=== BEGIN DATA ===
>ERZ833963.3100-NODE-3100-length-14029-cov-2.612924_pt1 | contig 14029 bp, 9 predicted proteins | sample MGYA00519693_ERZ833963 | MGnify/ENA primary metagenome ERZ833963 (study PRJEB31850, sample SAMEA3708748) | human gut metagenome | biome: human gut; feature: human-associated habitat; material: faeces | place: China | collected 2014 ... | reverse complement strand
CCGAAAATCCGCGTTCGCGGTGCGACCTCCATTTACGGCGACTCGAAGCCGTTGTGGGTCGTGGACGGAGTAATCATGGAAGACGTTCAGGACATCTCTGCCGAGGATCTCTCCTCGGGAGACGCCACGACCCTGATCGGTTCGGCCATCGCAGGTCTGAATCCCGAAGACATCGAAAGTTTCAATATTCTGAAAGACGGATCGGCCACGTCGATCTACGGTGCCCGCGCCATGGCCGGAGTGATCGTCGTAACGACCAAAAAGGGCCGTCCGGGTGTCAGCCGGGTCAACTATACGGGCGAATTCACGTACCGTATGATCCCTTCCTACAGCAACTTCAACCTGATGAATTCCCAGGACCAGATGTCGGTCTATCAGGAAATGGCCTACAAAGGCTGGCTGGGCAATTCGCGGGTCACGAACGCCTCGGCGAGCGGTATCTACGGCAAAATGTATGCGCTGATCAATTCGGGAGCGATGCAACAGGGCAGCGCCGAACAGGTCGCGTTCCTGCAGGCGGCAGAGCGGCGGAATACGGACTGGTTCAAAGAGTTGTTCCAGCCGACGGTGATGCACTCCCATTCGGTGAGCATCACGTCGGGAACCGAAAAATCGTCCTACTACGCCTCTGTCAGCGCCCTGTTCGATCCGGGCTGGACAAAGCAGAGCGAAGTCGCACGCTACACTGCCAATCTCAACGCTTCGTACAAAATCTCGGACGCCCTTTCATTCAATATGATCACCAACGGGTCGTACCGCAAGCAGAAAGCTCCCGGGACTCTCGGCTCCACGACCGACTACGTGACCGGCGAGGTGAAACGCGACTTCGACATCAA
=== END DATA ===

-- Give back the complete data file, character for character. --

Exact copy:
>ERZ833963.3100-NODE-3100-length-14029-cov-2.612924_pt1 | contig 14029 bp, 9 predicted proteins | sample MGYA00519693_ERZ833963 | MGnify/ENA primary metagenome ERZ833963 (study PRJEB31850, sample SAMEA3708748) | human gut metagenome | biome: human gut; feature: human-associated habitat; material: faeces | place: China | collected 2014 ... | reverse complement strand
CCGAAAATCCGCGTTCGCGGTGCGACCTCCATTTACGGCGACTCGAAGCCGTTGTGGGTCGTGGACGGAGTAATCATGGAAGACGTTCAGGACATCTCTGCCGAGGATCTCTCCTCGGGAGACGCCACGACCCTGATCGGTTCGGCCATCGCAGGTCTGAATCCCGAAGACATCGAAAGTTTCAATATTCTGAAAGACGGATCGGCCACGTCGATCTACGGTGCCCGCGCCATGGCCGGAGTGATCGTCGTAACGACCAAAAAGGGCCGTCCGGGTGTCAGCCGGGTCAACTATACGGGCGAATTCACGTACCGTATGATCCCTTCCTACAGCAACTTCAACCTGATGAATTCCCAGGACCAGATGTCGGTCTATCAGGAAATGGCCTACAAAGGCTGGCTGGGCAATTCGCGGGTCACGAACGCCTCGGCGAGCGGTATCTACGGCAAAATGTATGCGCTGATCAATTCGGGAGCGATGCAACAGGGCAGCGCCGAACAGGTCGCGTTCCTGCAGGCGGCAGAGCGGCGGAATACGGACTGGTTCAAAGAGTTGTTCCAGCCGACGGTGATGCACTCCCATTCGGTGAGCATCACGTCGGGAACCGAAAAATCGTCCTACTACGCCTCTGTCAGCGCCCTGTTCGATCCGGGCTGGACAAAGCAGAGCGAAGTCGCACGCTACACTGCCAATCTCAACGCTTCGTACAAAATCTCGGACGCCCTTTCATTCAATATGATCACCAACGGGTCGTACCGCAAGCAGAAAGCTCCCGGGACTCTCGGCTCCACGACCGACTACGTGACCGGCGAGGTGAAACGCGACTTCGACATCAA